Game of Homes: How Foxtel defeated competing bid for HBO

• News Corp stand by TV platform that might Binge soon

Speculation has been running rampant about the future of News Corp-controlled Foxtel in Australia for some time, but it reached fever pitch when COVID-19 impacted its sports content.

While the ability to broadcast sport at present is something Foxtel can’t control, it has boosted its non-sport offering by securing a new and expanded deal with Warner Bros, HBO, HBO Max and WarnerMedia networks.

The commitment from Foxtel to the new deal should, at least temporarily, suspend speculation about News Corp’s commit to supporting the Australian pay-TV and streaming service with over 2.5m customers.

Foxtel faced spirited bidding from another party, speculated to be Stan, with Foxtel securing the deal as recently as Sunday after a negotiation period that commenced mid-2019.

The WarnerMedia deal is the latest in a series of contracts that have seen CEO Patrick Delany redraw the output deals with the world’s biggest producers and distributors. Delany told Mediaweek those deals are “part of the whole transformation of the company”. He added that what people watched 25 years ago when Foxtel launched is not necessarily what they want to watch today.

“This WarnerMedia deal will also help us fuel and realise our streaming aspirations. The strategy of the company has been consistent from day one – to strengthen and maintain Foxtel. We have a big advantage in the market in that we have a premium service for a premium price. With Kayo we are getting part of the market that couldn’t afford Foxtel. Now we have the ability, if we want to, to launch a movies and drama service that would do the same thing across a whole range of content.”

Delany would not comment on the new streaming product believed to be called Binge. “Project Aries is something we are still considering. In the last 18 months with the transformation of all the content deals, and the creation of the Kayo platform, creates the right environment for us to have the ability and freedom to launch a world class service.”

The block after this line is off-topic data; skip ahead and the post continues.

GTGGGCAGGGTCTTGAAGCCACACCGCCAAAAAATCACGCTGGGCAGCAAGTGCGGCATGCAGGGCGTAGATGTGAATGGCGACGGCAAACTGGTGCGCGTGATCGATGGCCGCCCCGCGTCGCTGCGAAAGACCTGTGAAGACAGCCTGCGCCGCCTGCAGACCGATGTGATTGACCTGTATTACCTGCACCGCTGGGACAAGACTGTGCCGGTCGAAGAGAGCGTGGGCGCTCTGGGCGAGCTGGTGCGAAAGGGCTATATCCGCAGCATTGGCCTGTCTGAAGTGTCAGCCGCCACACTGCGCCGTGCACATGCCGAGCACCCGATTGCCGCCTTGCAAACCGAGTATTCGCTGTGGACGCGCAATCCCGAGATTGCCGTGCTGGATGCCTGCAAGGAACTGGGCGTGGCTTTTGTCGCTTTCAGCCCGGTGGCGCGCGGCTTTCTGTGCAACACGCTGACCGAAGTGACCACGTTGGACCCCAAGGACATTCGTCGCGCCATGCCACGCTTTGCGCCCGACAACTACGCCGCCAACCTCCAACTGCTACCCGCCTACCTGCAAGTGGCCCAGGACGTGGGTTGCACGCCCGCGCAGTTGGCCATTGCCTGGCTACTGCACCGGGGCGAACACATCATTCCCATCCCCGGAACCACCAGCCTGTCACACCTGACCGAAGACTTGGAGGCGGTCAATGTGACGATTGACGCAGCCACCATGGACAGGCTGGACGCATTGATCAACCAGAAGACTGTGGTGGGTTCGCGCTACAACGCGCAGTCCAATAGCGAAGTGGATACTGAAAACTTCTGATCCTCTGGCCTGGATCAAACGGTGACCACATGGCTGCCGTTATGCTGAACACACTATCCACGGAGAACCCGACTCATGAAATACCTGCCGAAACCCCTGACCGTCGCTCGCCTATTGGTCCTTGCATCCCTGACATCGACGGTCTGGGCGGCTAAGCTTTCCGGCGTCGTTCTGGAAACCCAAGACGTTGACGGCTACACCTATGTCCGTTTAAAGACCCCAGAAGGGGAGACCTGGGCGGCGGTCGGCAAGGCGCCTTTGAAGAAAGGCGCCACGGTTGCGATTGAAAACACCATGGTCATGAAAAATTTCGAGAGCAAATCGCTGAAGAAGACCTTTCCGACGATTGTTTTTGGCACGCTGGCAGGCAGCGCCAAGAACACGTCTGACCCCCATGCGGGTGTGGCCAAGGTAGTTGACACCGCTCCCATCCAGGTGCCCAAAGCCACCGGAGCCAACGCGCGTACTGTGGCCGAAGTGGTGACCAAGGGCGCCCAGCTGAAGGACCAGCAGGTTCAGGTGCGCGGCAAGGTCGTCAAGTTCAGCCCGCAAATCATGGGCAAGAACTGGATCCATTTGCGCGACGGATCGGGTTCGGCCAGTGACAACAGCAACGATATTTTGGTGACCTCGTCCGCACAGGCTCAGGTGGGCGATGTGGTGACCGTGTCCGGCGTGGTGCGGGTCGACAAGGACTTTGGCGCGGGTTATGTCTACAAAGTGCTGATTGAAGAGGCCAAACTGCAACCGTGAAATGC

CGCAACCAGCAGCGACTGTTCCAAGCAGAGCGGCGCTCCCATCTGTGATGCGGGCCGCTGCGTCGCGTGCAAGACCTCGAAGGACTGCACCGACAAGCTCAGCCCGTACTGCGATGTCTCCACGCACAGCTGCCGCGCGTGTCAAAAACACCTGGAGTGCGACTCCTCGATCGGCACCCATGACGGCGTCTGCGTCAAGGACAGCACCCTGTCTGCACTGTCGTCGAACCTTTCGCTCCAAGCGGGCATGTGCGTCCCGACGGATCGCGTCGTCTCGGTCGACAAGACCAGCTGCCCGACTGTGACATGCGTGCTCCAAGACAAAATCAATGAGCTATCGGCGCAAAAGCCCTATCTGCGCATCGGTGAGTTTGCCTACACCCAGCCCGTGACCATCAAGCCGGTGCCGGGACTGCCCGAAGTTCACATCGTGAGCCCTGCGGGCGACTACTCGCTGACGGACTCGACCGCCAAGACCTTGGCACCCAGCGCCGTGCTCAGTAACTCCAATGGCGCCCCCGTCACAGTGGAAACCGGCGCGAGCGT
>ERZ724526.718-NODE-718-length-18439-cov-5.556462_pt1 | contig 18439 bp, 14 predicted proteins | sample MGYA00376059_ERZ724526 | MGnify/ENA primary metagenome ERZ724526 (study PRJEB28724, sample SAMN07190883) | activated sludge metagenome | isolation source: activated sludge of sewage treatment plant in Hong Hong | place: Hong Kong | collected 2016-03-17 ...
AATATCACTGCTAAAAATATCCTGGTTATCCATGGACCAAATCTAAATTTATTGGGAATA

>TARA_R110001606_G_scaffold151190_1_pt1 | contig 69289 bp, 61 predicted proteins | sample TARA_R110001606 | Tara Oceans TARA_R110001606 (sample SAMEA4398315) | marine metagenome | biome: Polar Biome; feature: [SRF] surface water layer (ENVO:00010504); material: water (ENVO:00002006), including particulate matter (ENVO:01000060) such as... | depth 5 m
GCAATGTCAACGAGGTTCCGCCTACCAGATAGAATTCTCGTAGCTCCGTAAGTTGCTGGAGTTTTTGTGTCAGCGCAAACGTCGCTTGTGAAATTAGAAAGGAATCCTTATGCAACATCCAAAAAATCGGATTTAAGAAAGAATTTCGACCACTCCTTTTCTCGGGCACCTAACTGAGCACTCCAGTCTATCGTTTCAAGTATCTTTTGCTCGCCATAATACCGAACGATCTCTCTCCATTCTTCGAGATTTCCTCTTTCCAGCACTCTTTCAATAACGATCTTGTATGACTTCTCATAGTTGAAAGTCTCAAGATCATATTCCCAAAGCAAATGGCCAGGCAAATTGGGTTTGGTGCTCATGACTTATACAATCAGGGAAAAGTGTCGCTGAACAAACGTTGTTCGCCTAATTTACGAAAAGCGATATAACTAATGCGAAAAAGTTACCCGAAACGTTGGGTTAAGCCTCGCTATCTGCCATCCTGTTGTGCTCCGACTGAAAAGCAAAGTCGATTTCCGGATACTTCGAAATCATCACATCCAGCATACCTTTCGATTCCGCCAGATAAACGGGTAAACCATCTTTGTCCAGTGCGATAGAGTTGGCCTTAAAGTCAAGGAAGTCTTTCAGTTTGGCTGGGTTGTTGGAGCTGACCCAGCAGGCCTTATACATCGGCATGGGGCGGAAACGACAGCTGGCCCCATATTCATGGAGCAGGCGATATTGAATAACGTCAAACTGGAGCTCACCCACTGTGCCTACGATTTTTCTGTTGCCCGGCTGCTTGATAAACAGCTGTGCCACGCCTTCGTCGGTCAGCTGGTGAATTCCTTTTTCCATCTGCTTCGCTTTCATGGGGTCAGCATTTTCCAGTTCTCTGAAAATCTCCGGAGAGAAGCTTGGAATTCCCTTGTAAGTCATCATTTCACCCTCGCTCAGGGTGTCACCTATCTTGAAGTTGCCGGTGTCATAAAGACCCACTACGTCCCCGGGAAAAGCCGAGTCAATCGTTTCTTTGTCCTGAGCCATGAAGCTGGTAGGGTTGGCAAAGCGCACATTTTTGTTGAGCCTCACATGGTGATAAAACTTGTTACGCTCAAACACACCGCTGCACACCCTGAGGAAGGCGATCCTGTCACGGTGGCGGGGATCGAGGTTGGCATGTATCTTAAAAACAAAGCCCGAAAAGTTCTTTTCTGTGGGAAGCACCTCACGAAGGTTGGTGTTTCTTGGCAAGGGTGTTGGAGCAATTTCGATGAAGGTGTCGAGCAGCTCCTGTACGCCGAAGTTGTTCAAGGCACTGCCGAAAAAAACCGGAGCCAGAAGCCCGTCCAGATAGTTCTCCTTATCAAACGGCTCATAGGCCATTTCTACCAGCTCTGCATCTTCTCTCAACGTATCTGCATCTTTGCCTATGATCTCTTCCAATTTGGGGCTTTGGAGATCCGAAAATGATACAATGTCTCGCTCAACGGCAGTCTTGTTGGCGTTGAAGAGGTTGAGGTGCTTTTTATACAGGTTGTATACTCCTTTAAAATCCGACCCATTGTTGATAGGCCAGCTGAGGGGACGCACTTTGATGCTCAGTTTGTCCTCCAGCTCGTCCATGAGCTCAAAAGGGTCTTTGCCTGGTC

Presumably with the WarnerMedia deal locked away consideration on Aries/Binge needs to be stepped up if Foxtel is to make its first half launch target.

Foxtel would not comment either on how much it is paying WarnerMedia under the new deal or for how many years the new contract runs. However the old HBO deal was expected to run until 2022, so Foxtel possibly now has the rights for five years beyond that.

Delany said the WarnerMedia deal was different to recent BBC, ViacomCBS, NBCU and Discovery deals. “Those deals were initially framed as channel deals and were recrafted as output arrangements that included channels. The WarnerMedia deal is a very, very high quality output arrangement across multiple brands. Even content in the library is quality – the most popular shows in the world are still Friends and The Big Bang Theory. We have picked them up for all of our platforms. The content can be used to fuel not only our channels, but also our iQ3 and iQ4 platforms for video-on-demand. It also allows us to fire up platforms outside the Foxtel brand.”

Delany would not speculate about who the other bidder for HBO was, but he did say: “They could have used the content well, but they probably couldn’t have monetised it as well as we can. The majority of the material is produced for subscription video services and is very, very premium. This is the highest quality and most popular material in the world. Having a premium product like Foxtel means that we are in a much better position to monetise the cost of an output arrangement like this.

And therefore presumably able to outbid any competitor as Foxtel goes into more homes with customers paying more money than the underbidder.

The terms of the deal mean Foxtel has access to scripted originals from HBO Max, presumably indicating the new US streaming service launching late in May has no plans for an Australian service.

Delany did comment that including Warner Bros. International Television Production in Australia means producing scripted and non-scripted material for Foxtel. “Give their production expertise here and internationally that it is something that will be innovative for the Australian market. Either standing alone or in combination with other Australian producers they will do Australian drama really well.”

Foxtel commissions Beyond to make the Warner Bros distributed format Selling Houses.

When it comes to catalogue material, Foxtel is believed to have extensive picks over what’s available and it seems that The Big Bang Theory and Friends will live at Foxtel, possibly not at Stan (Friends) or Netflix (BBT).

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